Relating back to this week's giveaway, I wanted to mention one more thing about keeping journals. One of my most prized possessions is my great-grandmother's journal, in which she talks about her family and domestic life just before the turn of the century. She also included photos of some of the soldiers she nursed when she was younger.
I don't think G-Grandma ever suspected her journal would survive for a hundred years to end up in my hands, or how fascinating her life would be to me, or I think she would have written more in her younger years. Or maybe she thought, "I'm just a nurse, not a soldier -- who would be interested in what I have to say about the Civil War?"
What seems so mundane to us now will eventually be history -- and no matter how well this era is documented by our leaders and academics, I think it's what's written by the common people who lived through it that means the most to future generations.
The winner of the RW: Book Making giveaway is Hanna. Hanna, when you get a chance, e-mail all the necessary name and shipping info to LynnViehl@aol.com so I can get these goodies out to you.
Thanks to everyone for sharing your ideas on what to put into handmade books.
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I've been thinking a lot about journals as well. The value of Pepys' diaries, or Thoreau's, or your great-grandmother's, is in the accumulation of many entries over time. A single day can be pretty boring, but following the person's life over weeks and months is fascinating. (Pepys online is well worth a visit: http://www.pepysdiary.com/ There was a similar project on Thoreau's diaries, but I think the organizer abandoned it.)ReplyDelete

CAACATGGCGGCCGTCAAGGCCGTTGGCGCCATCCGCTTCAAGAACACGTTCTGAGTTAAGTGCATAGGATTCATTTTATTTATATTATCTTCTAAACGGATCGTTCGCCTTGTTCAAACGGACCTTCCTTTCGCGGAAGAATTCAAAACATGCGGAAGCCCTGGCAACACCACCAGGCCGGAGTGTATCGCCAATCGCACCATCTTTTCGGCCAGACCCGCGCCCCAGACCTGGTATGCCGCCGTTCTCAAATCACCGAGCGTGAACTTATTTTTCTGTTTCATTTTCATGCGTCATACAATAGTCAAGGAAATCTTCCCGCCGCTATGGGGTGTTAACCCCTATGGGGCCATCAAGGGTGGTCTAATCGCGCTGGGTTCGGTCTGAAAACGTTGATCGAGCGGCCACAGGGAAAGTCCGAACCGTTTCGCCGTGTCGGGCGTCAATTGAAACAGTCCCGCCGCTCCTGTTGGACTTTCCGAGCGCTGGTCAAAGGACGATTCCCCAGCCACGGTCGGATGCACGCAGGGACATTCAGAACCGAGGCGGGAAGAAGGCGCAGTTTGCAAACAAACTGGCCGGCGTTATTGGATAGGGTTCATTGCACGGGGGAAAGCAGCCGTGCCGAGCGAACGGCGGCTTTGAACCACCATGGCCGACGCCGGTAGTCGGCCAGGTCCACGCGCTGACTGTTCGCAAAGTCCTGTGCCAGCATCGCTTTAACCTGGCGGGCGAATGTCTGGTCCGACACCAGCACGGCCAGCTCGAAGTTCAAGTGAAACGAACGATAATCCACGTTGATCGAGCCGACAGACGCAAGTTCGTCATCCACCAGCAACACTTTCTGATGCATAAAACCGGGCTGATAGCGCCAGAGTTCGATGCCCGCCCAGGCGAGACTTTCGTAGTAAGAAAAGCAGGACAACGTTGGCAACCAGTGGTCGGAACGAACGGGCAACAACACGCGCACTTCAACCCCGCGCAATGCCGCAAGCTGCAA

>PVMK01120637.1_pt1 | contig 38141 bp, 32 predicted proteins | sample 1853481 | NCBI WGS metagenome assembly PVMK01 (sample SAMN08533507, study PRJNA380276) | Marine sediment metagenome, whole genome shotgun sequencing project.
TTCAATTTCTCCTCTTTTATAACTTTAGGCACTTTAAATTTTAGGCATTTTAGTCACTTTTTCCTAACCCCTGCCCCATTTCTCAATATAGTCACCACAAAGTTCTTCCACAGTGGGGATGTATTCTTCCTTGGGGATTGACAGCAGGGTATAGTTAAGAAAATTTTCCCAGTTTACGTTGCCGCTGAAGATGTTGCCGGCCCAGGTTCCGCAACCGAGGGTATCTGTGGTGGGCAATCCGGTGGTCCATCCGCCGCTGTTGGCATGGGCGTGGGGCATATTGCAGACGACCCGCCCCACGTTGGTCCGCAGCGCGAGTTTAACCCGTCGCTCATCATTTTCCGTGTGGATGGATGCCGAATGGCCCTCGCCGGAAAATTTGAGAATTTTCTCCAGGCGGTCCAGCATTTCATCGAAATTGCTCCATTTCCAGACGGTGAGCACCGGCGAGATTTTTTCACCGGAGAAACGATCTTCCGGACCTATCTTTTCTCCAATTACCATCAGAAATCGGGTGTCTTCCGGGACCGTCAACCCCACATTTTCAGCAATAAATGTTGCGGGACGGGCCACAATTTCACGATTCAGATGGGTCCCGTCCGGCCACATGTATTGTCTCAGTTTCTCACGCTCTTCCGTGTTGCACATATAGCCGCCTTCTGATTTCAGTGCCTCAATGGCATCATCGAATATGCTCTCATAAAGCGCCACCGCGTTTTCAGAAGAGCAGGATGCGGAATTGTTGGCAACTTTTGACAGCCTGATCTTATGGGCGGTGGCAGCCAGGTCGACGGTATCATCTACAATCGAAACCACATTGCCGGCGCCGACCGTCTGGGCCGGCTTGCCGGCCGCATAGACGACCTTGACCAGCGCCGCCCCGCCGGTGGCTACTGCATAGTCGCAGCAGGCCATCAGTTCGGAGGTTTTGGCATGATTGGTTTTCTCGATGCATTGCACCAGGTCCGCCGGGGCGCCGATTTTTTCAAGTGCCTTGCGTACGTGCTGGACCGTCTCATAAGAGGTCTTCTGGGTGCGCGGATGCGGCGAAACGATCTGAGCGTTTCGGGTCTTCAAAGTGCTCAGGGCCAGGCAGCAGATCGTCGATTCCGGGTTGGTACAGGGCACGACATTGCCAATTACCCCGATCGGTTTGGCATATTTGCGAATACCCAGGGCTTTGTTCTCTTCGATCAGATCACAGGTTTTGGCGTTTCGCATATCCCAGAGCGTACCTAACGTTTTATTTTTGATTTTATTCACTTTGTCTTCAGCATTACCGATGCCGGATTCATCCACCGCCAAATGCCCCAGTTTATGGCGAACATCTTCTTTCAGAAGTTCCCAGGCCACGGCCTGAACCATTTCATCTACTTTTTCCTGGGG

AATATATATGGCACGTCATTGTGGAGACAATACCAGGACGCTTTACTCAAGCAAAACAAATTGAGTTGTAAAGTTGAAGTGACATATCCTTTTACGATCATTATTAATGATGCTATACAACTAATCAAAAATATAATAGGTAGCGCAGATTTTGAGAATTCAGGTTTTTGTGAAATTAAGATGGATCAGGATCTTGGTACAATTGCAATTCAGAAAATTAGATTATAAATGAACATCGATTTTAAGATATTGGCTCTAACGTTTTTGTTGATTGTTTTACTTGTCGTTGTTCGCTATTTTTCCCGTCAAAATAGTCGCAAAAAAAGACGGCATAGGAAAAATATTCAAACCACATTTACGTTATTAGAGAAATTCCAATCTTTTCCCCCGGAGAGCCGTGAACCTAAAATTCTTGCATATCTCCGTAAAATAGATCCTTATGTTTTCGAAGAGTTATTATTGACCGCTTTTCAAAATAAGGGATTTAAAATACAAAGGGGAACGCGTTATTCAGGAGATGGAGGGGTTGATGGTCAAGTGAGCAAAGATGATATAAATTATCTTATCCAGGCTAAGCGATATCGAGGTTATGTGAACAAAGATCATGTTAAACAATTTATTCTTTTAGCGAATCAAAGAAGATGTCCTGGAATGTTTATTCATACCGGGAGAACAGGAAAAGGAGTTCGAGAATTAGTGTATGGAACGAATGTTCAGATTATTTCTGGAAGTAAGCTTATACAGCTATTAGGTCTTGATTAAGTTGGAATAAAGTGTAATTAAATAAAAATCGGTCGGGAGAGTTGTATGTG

That's an important lesson for journal (and other) writers to bring to their own work. Whether you're writing for posterity or for yourself, the total body of work is more important than individual paragraphs. Don't get paralyzed by the desire for perfection, just keep writing.
Let me see if I have this straight: you have in your possession an account of the life and times of a Civil War nurse and you've been anthologized in a book for which Erica Jong wrote the preface?ReplyDelete
I'm going to need a bit of alone time to deal with my envy.
Oh, and congrats Hanna.
This is great...ReplyDelete
I have been journaling since before I could write (red crayons and paper).
Yesterday, I found something I wrote while on cytoxan. It was powerful and scary. I wanted to cry.
Despite my mother's efforts when I was a child, I never have been much of a journaller. I guess some of us is and some of us ain't.
I used to journal quite a bit when I was younger, then it fell off during high school. At the end of my college years I discovered blogging and rediscovered my love of writing. I know hardly anyone reads my entries, but that's okay. *I* will read them, and wonder that I could have ever felt that way five years ago, etc. I'd love to see a diary of someone in my family. It might not be fantasy, but it's a point of view from another time, and that can be just as fantastic.ReplyDelete